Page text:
The Chromebook has an impressive array of input ports, which is surprising since this laptop is supposed to be minimalist and extremely mobile. I’m not complaining. It’s very helpful to be able to connect various accessories with no trouble. The Acer Chromebook is also Bluetooth compatible. One of the first things I did was to connect a Bluetooth mouse to it so that I could manage files easier and more efficiently.

As a tablet, the Chromebook works very well. It’s a little larger than some hybrid’s I’ve seen. The touch screen is very responsive and transitioning between the two methods of computing with this device. The screen rotates very easily and it functions well as a tablet.

Acer Touch-Screen Chromebook REVIEW

Testing & Benchmarks
As I mentioned above, working with Chrome OS was a bit new to me. It has a strong look and feel and it’s very intuitive. You can use “Ok Google” as a voice assistant to help you with searching for information online. I have to say that it worked remarkably well when I tested it out. I was in a noisy room and even though the microphone was picking up the other noise in the room, it still understood my command. My basic testing for performance included internet searches and browsing, composing a blog article, and reviewing the interface as a whole. I think that some people might get confused about the cloud-based, internet-only nature of the OS, but for me, I definitely see the benefit.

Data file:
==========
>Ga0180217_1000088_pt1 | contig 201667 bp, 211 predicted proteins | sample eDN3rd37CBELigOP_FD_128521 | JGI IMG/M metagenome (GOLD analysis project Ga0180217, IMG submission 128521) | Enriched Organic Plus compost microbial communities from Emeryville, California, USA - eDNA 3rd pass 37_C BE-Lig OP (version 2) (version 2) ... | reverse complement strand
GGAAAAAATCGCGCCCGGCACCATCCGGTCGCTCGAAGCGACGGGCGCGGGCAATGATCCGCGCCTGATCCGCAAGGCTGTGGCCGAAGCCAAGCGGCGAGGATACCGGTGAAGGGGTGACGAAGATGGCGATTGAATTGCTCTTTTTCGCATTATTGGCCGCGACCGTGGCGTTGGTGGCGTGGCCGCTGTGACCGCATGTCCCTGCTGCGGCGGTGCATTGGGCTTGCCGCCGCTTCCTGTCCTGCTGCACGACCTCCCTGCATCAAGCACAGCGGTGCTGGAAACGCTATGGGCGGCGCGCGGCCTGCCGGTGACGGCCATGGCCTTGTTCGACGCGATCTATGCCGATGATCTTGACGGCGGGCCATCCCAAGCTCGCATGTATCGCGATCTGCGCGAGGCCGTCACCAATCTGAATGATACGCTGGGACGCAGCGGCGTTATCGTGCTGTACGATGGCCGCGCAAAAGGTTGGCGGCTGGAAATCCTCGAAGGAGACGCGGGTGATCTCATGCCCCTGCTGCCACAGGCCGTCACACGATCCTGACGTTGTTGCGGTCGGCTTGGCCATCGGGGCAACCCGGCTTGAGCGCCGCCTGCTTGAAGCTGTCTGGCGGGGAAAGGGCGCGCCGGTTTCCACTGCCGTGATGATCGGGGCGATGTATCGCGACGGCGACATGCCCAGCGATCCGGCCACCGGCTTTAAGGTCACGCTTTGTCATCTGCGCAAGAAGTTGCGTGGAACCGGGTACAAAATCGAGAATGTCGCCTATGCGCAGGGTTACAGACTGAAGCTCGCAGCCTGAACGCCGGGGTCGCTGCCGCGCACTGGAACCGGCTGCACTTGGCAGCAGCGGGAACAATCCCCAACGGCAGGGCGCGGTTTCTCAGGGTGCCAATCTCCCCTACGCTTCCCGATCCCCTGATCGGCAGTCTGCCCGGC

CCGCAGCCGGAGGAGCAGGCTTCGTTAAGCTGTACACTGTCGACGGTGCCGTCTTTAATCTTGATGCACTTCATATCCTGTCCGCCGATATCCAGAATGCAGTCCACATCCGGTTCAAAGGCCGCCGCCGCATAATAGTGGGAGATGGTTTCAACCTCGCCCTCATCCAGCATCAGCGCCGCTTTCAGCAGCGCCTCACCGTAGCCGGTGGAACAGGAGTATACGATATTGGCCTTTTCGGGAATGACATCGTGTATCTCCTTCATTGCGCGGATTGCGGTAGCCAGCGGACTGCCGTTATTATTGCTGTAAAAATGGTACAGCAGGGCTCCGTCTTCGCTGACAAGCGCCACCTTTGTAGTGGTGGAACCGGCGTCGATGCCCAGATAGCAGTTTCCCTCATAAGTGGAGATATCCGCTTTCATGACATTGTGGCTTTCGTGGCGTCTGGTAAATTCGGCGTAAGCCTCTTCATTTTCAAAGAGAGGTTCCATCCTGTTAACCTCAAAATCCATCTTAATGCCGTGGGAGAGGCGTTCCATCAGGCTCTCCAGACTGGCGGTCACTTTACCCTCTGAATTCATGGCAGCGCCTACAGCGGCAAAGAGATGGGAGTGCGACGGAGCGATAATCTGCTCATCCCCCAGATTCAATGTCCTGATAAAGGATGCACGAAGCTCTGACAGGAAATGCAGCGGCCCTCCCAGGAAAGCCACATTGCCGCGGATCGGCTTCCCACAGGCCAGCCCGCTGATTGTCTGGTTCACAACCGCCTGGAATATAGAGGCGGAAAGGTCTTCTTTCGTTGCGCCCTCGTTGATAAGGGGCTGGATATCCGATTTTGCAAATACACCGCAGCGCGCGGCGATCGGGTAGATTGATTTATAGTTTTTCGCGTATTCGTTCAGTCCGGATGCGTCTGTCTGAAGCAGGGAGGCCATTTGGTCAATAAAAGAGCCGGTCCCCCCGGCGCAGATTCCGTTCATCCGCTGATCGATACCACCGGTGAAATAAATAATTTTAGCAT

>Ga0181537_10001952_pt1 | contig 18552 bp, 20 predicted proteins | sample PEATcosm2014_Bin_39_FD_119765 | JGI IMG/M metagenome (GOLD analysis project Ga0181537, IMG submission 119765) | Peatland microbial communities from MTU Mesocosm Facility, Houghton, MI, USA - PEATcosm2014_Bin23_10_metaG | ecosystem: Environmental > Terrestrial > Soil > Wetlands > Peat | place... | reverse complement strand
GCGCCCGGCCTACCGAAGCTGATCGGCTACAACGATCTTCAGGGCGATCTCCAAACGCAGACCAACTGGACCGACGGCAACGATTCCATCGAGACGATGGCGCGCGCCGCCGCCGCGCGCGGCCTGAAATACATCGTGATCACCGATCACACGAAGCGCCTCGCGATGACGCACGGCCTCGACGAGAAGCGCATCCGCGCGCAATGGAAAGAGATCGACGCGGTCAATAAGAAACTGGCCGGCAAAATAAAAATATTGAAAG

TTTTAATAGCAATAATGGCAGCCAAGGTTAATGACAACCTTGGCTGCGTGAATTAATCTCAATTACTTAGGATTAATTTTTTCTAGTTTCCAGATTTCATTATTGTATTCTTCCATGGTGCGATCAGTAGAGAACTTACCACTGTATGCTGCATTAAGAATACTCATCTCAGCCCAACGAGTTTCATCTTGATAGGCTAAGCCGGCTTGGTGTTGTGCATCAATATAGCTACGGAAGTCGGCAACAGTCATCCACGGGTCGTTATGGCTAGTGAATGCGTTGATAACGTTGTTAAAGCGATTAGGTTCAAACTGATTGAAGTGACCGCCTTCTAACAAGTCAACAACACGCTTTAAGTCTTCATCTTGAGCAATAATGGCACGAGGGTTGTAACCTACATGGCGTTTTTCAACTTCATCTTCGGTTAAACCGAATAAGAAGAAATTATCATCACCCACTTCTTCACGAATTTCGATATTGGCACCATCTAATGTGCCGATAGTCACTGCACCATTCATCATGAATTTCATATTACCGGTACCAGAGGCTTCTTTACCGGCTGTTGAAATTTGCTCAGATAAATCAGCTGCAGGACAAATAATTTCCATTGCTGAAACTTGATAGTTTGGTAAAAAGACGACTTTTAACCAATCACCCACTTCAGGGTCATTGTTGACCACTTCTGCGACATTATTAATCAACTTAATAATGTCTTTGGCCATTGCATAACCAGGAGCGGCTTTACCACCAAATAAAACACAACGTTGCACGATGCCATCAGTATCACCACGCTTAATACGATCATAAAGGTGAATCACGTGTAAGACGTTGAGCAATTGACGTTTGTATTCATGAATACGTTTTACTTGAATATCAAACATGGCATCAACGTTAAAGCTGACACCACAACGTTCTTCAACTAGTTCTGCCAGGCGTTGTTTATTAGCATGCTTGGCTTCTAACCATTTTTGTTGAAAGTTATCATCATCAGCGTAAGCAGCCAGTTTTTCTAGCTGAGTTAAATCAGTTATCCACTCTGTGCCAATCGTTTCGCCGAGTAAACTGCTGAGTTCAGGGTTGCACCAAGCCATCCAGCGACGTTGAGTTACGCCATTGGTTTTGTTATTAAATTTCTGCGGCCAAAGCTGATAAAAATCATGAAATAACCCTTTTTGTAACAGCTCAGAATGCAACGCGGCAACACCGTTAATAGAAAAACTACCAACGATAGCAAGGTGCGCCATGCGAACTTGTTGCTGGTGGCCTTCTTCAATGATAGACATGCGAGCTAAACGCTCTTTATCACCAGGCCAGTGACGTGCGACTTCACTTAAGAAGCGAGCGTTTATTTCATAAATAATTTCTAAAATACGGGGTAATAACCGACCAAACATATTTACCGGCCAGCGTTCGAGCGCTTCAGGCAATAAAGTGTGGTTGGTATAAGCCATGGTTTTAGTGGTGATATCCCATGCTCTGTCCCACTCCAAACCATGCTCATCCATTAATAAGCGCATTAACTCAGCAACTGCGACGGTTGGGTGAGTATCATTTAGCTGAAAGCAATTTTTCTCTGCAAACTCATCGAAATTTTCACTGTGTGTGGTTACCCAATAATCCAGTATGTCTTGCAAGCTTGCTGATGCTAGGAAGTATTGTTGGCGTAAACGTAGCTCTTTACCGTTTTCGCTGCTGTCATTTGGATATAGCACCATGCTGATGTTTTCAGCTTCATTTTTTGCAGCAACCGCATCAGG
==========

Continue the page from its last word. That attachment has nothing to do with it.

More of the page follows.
Acer Touch-Screen Chromebook REVIEW

As far as benchmarks go, I found that with Chrome OS you have to use a system called Octane, which measures the JavaScript engine performance. I tested the Acer Touch-Screen Chromebook three times and found that its performance level is greater than most other Chromebooks in the market. Below are a few screenshots of the benchmarking tests I ran and a table that shows benchmarking across Chromebooks.

Acer Touch-Screen Chromebook REVIEW

Acer Touch-Screen Chromebook REVIEW

Conclusions
The Acer Touch-Screen Chromebook is a very capable mobile computing device. I really enjoying using it, especially for light computer work. It’s great for anything internet-based, but if you need something for more than that, you may want to look elsewhere. It’s not that the hardware can’t support it, it’s that the OS isn’t built for it.